Sustainability plans share many common elements, yet reflect the uniqueness of each locale and populations. Here are some examples of sustainability plans and initiatives we find inspiring:

  • Sustainable Cleveland 2019 is a ten-year initiative focused on building economic, social and environmental wellbeing for all in the Cleveland region. Key components of the initiative are: the annual sustainability summit which uses Appreciative Inquiry to identify strengths, dream of possibilities, create designs and prototypes and commit to working together; and the inclusion of Celebration Years, whereby the community focuses on a different topic each year – 2012 was local foods, and 2013 is renewable resources and advanced energy
  • Miami-Dade County Greenprint: Our Design for a Sustainable Future, the outgrowth of a collaborative process involving county staff, community groups, business and academic experts and residents. The plan includes aspirational goals in the areas of leadership, water and energy efficiency, environment, responsible land use and smart transportation, vibrant economy, and healthy communities, and culminates in the county’s first Climate Action Plan – with an eye towards the challenges associated with sea level rise.
  • Sustainable Marin is non-profit volunteer organization advocating and educating about sustainability in Marin County, CA. Sustainability groups have formed in five cities, and volunteers work with allied groups and county and city officials to advance items on their “Sustainability Agenda.”
  • The Oberlin Project is a joint effort of the City of Oberlin, Oberlin College and private and institutional partners to improve the resilience, prosperity, and sustainability of the community. The project includes commitments to becoming a climate positive community, economic development, conservation of green space, development of local agriculture and foods, sustainability education, community engagement and serving as a model that can be replicated in other communities.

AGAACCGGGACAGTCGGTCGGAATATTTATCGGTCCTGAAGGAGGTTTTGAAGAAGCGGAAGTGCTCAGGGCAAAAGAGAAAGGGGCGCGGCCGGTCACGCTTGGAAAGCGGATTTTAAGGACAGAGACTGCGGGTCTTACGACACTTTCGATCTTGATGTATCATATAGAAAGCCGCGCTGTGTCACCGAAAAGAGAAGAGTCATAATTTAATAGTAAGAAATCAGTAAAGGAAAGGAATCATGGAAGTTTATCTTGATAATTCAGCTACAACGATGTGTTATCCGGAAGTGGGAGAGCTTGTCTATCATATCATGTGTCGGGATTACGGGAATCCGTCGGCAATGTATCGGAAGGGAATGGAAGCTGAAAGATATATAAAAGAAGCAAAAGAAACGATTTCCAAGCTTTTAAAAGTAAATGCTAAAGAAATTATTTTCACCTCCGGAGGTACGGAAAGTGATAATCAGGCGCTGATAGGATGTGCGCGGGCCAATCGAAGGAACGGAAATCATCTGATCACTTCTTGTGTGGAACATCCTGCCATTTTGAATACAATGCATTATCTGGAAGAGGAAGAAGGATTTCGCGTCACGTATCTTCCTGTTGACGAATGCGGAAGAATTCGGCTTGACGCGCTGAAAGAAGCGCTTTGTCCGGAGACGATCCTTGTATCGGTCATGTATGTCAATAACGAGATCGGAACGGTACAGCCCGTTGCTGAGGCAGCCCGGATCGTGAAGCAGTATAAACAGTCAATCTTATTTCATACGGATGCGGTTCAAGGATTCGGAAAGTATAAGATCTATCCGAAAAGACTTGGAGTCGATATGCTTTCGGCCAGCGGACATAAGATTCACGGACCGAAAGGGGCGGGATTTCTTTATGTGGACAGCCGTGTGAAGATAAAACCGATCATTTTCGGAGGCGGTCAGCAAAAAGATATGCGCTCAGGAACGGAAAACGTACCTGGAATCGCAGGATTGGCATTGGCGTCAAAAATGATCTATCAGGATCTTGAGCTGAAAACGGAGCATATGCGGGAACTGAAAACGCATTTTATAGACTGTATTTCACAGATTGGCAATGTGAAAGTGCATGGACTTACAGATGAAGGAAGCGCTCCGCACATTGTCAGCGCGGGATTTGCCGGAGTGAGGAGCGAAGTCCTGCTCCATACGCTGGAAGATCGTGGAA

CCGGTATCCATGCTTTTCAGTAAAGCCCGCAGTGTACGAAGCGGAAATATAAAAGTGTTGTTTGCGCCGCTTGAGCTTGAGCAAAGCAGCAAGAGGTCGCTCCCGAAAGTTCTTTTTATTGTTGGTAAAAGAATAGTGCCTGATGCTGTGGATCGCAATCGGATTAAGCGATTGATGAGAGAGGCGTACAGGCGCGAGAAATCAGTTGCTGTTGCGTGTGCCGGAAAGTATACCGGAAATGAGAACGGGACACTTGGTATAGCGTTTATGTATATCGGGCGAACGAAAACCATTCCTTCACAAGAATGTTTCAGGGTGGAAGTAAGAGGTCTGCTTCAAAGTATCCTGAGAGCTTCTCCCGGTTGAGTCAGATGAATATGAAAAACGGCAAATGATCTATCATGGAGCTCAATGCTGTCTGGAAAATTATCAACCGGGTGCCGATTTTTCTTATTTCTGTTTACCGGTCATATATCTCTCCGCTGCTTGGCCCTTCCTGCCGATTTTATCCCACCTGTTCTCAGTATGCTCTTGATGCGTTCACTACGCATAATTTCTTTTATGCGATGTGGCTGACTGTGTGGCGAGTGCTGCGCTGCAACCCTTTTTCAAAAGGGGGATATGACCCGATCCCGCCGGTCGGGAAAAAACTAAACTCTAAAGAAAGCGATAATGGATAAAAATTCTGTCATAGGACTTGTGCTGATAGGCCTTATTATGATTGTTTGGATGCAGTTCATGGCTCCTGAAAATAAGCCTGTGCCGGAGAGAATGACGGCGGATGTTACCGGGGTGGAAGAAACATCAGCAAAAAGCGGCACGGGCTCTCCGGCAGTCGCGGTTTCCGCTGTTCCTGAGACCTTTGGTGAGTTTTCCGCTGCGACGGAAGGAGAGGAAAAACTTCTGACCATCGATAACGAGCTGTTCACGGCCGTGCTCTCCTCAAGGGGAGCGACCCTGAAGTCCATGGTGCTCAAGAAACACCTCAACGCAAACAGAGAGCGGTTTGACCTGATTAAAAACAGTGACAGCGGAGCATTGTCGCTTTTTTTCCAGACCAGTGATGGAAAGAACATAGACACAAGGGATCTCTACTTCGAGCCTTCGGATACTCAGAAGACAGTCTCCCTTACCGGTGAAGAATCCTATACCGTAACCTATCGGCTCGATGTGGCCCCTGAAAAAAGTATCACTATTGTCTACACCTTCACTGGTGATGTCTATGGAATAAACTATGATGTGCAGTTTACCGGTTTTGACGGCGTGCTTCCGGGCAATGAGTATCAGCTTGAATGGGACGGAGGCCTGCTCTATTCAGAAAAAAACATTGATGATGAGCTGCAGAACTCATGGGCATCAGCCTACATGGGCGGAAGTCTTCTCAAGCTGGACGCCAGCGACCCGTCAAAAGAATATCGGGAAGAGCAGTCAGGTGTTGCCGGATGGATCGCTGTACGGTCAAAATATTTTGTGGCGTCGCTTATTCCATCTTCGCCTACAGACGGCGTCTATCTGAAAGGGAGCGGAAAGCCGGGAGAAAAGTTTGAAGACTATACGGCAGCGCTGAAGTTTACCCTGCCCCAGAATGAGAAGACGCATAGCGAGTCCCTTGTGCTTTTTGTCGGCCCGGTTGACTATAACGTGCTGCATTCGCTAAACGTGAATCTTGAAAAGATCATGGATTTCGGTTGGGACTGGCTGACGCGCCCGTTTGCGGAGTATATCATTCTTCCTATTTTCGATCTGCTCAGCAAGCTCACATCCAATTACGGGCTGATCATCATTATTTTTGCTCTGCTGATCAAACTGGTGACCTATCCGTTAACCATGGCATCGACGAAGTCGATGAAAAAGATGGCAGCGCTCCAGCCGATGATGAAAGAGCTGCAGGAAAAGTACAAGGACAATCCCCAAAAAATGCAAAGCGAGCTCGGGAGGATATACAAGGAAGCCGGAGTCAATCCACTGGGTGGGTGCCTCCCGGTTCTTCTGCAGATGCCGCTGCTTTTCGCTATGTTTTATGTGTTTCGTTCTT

• The Corvallis Sustainability Coalition was selected by the City of Corvallis (OR) to partner with them to develop a Community Sustainability Action Plan. The Coalition’s action teams, partner organizations, and the City are now implementing the plan, completed in 2008. This excellent website shares its history and process, various action team events, resources and projects.

Learn More

AASHE, the Association for the Advancement of Sustainability in Higher Education, provides best practices, resources and professional development for colleges and university administrators, faculty, staff and students. Online resources include general resources for campus sustainability, education and research resources, and the wiki “Cool Campus! A How-To Guide for College and University Climate Action Planning.” Also online, a listing of student-focused campus sustainability organizations, including National Wildlife Federation’s Campus Ecology and Sierra Student Coalition (SSC)

The Center for Climate and Energy Solutions (C2ES), formerly the Pew Center for Climate Research, is a good resource for information about policy and climate actions at the state, regional, national and international levels.

The International Council for Local Environmental Initiatives (ICLEI) has pooled the best practices from city governments worldwide, some 450 cities in 84 countries around the world. The USA website shares some free resources as well as blogs sharing success stories and local actions. Full services and resources are available to member local government and regional planning organizations.

The Institute for Sustainable Communities brings together best practices from the public and private sectors and offers training, mentoring and direct assistance to help communities achieve sustainability. Recent and ongoing works include collaborations with the Gulf Coast Sustainable Communities Network, the Southeast Florida Regional Climate Change Compact, and the launching of the Resilient Vermont project.